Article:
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Hi RandyA - 

Around here I might have to send an order out over the pass by dog sled to get tinned cable 🤣

I am planning to use a Phillips 15-335 and 15-336 2 pole connector set - used for commercial trailer lift gate charge wire connections - I have used Anderson in the box of a previous truck but I wouldn't use one down by the trailer hitch in the salt and chit .... 

I am planning a marine breaker up under the hood which I will open to shut the power off to the Phillips connection when not in use... 

Open to advice I am ...

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noteven, Thanks for the update.  Having owned boats for years I can attest to the quality of Marine Grade wiring and components BUT ITS EXPENSIVE GRRRRRRRRR. Fortunately an RV isn't typically as badly exposed to harsh marine environments such as salt water (unless one beach camps often which I do)  but if one uses Marine grade cable and switches etc. that's great.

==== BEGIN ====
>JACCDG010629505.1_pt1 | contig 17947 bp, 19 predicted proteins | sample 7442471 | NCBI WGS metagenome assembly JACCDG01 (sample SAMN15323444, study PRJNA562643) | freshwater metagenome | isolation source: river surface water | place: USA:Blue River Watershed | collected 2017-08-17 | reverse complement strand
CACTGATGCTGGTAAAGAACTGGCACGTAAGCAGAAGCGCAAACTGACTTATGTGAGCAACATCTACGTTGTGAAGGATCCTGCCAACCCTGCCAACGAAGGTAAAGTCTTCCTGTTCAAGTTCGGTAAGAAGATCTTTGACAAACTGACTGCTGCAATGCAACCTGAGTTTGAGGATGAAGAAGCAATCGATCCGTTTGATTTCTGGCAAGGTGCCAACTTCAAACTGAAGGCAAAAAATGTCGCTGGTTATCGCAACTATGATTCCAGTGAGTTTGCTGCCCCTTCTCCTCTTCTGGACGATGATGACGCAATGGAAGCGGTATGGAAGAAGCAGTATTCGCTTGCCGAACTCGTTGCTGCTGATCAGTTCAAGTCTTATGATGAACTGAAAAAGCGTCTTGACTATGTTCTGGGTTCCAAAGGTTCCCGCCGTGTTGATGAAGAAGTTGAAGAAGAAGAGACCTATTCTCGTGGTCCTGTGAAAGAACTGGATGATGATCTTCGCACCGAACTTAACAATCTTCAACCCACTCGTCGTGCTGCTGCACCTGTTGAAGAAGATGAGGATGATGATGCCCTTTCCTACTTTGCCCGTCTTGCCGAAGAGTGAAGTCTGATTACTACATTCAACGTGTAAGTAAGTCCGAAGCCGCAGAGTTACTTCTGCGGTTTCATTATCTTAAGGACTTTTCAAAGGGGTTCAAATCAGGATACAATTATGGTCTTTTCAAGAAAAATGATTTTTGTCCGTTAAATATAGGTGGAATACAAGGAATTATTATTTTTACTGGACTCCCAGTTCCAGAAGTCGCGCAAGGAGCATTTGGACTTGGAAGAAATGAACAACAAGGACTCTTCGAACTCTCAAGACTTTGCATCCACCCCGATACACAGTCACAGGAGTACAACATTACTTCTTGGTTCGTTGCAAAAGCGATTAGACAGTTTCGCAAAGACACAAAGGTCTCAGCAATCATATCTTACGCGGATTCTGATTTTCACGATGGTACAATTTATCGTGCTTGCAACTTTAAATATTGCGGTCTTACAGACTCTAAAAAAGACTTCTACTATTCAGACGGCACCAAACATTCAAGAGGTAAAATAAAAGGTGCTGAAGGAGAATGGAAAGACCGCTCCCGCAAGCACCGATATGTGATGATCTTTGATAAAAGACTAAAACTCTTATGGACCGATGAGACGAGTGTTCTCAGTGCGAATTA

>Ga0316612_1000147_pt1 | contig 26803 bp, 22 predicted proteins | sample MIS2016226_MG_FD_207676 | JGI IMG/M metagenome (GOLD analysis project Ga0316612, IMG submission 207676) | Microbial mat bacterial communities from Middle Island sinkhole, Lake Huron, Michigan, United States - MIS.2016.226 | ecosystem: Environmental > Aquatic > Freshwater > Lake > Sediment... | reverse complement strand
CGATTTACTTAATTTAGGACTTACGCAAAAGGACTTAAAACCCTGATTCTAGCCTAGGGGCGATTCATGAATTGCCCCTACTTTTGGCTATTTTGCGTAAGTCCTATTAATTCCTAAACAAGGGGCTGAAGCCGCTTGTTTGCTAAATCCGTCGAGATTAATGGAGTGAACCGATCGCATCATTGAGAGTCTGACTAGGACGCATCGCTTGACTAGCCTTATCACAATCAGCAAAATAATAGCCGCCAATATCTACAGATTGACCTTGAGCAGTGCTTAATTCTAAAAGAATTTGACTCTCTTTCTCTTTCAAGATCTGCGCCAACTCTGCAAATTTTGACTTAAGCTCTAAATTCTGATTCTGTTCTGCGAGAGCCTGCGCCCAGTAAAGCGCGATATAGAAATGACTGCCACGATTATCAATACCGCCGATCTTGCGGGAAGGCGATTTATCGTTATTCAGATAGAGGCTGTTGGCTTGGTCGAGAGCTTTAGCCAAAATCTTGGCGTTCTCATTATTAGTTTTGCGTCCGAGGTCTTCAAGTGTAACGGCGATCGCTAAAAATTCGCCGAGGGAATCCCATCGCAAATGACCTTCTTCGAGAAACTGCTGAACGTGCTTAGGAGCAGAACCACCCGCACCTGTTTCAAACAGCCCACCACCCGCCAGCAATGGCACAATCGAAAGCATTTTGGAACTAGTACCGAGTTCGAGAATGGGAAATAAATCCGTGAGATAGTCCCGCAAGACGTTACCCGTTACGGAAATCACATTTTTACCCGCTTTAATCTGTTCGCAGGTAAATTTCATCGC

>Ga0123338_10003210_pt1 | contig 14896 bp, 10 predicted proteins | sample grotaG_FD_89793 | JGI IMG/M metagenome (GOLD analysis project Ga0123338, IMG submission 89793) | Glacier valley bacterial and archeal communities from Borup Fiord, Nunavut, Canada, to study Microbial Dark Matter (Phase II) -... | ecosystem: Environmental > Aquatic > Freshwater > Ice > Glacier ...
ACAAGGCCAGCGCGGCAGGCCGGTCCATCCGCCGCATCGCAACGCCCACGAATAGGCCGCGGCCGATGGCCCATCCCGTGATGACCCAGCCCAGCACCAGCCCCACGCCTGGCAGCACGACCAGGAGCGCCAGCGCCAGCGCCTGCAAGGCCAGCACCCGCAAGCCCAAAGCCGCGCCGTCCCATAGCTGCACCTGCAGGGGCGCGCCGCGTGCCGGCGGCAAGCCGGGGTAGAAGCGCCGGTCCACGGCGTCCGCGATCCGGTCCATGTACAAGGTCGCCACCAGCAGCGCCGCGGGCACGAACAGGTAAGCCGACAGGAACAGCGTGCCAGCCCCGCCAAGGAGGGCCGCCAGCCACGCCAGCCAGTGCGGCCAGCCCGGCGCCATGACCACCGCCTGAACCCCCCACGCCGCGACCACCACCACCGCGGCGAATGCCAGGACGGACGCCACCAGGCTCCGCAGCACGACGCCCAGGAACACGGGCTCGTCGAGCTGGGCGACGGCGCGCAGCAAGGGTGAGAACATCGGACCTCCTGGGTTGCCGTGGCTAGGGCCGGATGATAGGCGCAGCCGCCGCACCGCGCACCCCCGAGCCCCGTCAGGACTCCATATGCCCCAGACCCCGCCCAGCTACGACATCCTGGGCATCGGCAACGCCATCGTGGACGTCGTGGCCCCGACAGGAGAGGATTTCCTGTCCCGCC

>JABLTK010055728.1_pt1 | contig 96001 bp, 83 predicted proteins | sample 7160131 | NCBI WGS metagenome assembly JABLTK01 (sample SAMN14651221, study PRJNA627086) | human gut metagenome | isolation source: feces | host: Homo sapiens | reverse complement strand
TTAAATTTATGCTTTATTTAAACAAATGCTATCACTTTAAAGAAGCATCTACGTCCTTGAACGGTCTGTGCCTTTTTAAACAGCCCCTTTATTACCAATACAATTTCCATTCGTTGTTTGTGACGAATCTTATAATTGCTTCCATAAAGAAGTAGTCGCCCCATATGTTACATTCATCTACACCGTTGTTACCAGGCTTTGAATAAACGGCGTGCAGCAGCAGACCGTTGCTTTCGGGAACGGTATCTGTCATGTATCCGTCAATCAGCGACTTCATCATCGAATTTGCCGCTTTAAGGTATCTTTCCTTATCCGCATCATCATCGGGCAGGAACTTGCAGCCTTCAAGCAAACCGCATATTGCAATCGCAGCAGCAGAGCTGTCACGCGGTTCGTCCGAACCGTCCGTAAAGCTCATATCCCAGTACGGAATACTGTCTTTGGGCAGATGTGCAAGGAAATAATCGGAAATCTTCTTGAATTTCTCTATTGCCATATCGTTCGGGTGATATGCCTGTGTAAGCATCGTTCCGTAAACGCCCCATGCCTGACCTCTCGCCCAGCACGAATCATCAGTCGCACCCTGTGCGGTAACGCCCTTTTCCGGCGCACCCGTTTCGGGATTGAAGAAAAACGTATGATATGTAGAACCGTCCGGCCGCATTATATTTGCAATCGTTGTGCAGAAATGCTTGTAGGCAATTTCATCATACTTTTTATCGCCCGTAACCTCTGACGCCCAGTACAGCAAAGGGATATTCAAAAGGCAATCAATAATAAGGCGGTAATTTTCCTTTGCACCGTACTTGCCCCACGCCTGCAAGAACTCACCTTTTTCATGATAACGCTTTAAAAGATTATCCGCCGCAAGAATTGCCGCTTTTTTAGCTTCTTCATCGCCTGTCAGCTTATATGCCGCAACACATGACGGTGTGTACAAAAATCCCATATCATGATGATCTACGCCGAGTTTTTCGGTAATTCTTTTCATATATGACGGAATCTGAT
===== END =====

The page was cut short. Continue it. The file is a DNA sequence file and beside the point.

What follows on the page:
FYI you asked about correct wire sizing and above I furnished what would be my MINIMUM ampacity (but bigger if voltage drop was excessive) so FYI here's a voltage drop calculator tool I find useful.

     Voltage Drop Calculator

Of course use appropriate DC rated circuit breakers for overcurrent protection, and hey any Marine Grade wiring or components would be great. 

Hope this helps, keep us posted as to your choices and progress or more questions.

John T  Live in the RV from Galveston Texas

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Update - 

It was a pleasant afternoon in the outdoor shop, bright and sunny and just above freezing so I removed a basement service panel to take a gander at the situation. It has been determined that the wiring and rewiring and proposed placement of Li batteries will require a disassembly of the rear lower body work of the camper. It comes apart mechanically, but its a fair amount of work and would require resealing all the sealed seams.

So I will apply Red Green's Principle of Leave 'er.   I am not doing this project in the winter outdoors. 

Thanks everyone for the information.